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The College of Saint Rose’s 95th annual Commencement Ceremony kicked off on Saturday, May 12, at Times Union Center in downtown Albany. Students eagerly lined-up inside the arena, sneaking a quick selfie with friends or FaceTiming with long-distance family members, before marching toward their seats and, later, their futures.

“I’ve been counting down for a couple of weeks now, but it didn’t feel real until this morning,” said Rhina Allende, who received her B.S. in Social Studies: Adolescent Education.

Allende will be leaving for Memphis, Tennessee, in three weeks, where she will participate in a Teach for America program. She said her experience at Saint Rose helped prepare her for her upcoming journey.

Students pose for a picture at the Times Union Center.

“I was able to build relationships with my professors,” she said. “I got to do two internships, which helped me build up my resume and allowed me to do this program.”

Allende is one of nearly 1,300 undergraduate and graduate students who earned their degrees and certificates on Saturday. A total of 1,476 bachelor’s degrees, master’s degrees, and certificates of advanced study were awarded to a diverse group of students from 14 states and 20 countries.

“Only 7 percent of the world’s population has a college degree, and you are now part of this small percentage.”— The College of Saint Rose President Carolyn J. Stefanco, Ph.D.

Before the ceremony began, Tay “Firefly” Fisher, a Harlem Globetrotter and go-getting graduate student, stood on the floor of the Times Union Center and posed for pictures with his mother.

His mom did not get to see him walk at his last graduation ceremony, because she was having problems with her legs and, since then, had them amputated. He said seeing him walk at the Saint Rose Commencement ceremony was the greatest Mother’s Day gift he could think to give her.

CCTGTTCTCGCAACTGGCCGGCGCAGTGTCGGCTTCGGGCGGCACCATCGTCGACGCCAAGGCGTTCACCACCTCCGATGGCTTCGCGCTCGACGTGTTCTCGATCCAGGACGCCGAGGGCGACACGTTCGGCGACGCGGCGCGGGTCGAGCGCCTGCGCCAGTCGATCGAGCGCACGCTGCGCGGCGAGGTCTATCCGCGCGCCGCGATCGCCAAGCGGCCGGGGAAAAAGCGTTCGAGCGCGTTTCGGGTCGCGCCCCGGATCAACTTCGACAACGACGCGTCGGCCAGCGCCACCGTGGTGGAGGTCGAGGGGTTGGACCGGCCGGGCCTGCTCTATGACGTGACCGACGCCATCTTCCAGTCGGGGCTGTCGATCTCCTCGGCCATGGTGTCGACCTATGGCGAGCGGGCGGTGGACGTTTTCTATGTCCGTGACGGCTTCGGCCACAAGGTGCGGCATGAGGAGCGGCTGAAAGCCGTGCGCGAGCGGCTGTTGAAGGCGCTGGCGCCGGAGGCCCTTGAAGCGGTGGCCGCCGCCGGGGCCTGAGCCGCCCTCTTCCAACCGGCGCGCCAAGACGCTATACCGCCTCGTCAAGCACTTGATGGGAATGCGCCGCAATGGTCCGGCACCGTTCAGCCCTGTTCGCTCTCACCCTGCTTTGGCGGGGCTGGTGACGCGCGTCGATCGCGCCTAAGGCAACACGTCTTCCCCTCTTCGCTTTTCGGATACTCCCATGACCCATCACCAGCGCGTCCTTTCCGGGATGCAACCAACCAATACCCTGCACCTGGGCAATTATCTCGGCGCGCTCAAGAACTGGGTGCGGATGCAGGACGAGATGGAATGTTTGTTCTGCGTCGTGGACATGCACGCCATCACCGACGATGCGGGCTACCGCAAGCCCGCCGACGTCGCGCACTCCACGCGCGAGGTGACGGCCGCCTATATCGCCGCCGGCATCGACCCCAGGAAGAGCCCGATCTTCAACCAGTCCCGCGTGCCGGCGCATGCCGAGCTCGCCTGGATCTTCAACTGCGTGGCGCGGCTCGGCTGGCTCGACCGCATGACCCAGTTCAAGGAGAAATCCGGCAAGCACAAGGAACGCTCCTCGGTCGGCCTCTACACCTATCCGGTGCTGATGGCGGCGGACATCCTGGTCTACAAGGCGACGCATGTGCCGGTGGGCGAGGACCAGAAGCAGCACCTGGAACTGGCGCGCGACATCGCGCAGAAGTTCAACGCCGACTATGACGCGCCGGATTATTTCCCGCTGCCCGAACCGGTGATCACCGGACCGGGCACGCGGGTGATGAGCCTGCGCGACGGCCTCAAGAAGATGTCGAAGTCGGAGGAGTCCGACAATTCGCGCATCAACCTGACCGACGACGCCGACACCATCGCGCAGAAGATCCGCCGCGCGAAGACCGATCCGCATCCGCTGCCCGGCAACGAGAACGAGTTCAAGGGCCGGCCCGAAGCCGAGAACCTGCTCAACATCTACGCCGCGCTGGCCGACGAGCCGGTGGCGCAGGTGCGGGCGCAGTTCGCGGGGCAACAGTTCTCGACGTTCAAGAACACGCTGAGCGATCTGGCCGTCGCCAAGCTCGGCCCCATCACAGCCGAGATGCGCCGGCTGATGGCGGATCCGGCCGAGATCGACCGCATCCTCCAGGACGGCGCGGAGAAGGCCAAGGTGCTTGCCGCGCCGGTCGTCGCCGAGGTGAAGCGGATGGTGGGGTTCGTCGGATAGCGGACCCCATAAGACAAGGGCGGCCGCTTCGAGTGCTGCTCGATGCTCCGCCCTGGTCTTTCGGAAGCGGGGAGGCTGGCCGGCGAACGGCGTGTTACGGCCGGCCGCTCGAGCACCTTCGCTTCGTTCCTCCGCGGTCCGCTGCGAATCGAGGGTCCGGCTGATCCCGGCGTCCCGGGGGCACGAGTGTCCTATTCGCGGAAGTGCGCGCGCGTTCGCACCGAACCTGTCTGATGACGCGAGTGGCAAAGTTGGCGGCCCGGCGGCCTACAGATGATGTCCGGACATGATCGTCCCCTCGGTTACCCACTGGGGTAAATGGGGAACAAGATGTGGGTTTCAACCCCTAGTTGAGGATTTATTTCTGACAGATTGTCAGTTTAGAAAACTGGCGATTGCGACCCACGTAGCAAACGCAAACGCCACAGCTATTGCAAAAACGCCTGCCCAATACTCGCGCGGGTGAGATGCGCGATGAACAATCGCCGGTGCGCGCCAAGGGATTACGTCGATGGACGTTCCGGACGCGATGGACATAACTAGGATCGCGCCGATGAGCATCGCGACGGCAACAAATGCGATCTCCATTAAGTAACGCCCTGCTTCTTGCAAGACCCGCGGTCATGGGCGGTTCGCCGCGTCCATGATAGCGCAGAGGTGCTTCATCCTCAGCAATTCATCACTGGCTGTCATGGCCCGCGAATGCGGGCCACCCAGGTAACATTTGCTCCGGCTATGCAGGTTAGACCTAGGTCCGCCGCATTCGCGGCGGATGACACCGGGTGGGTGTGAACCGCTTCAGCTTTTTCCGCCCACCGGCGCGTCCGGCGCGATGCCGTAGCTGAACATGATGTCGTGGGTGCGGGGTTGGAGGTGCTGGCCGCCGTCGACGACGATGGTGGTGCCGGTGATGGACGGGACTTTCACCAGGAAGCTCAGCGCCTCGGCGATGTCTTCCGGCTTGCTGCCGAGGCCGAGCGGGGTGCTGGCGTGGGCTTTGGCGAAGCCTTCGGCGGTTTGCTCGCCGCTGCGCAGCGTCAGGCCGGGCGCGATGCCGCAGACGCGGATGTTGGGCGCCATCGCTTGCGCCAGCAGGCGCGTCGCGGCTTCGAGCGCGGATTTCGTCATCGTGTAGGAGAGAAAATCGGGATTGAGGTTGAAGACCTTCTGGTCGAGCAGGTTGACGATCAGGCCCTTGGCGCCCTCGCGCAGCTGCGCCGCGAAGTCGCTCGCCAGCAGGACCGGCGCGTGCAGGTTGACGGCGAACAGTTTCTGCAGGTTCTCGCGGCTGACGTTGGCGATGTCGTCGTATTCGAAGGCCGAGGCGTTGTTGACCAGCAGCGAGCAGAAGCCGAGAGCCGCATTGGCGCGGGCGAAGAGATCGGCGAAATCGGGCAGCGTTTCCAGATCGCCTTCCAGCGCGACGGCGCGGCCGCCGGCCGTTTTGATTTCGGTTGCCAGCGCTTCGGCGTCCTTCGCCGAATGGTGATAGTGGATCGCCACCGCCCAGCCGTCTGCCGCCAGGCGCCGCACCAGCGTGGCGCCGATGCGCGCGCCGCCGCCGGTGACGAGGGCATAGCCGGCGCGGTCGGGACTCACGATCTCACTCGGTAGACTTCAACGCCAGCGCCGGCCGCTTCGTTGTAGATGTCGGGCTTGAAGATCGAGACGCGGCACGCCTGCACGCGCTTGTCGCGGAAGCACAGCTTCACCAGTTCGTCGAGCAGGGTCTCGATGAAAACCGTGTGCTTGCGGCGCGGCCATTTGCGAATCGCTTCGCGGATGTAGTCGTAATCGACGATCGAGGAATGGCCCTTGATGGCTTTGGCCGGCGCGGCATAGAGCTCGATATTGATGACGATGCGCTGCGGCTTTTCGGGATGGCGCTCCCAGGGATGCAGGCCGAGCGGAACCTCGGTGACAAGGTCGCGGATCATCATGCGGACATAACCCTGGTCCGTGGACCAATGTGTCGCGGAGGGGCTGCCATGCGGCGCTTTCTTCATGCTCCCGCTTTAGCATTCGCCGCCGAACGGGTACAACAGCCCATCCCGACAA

“I feel awesome. Everybody knows about my accomplishments on the field playing basketball. But it’s more than just basketball. I’m more than a basketball player,” said Fisher, who earned his M.S.Ed in Childhood Education. “My academic achievements have stated that. And I’m just trying to do this not just for myself and my family but for the children as well.”

Tay Fisher with his family.

The Class of 2018 was greeted with an inspirational speech from College President Carolyn J. Stefanco, Ph.D., who implored them to use their Saint Rose education to make a difference in the world, to take action, to right a wrong, to join a nonprofit, or donate to a cause that they believe in.

“Do not assume that someone else will do this work, and that your voice and vote do not matter,” Stefanco said. “Our country and our world face such critical issues, and we need you to be active and responsible citizens.”

She congratulated the class on their accomplishments, and reminded them it is a special achievement to receive a degree.

“Only 7 percent of the world’s population has a college degree, and you are now part of this small percentage,” Stefanco said.

She gave a special acknowledgement to first-generation students, who might have lacked support from their family members or friends throughout their academic careers. Stefanco, who was also a first-generation college student, noted that some of these students might not even have anyone at Commencement to witness this huge milestone in their lives, and that she was once in their shoes.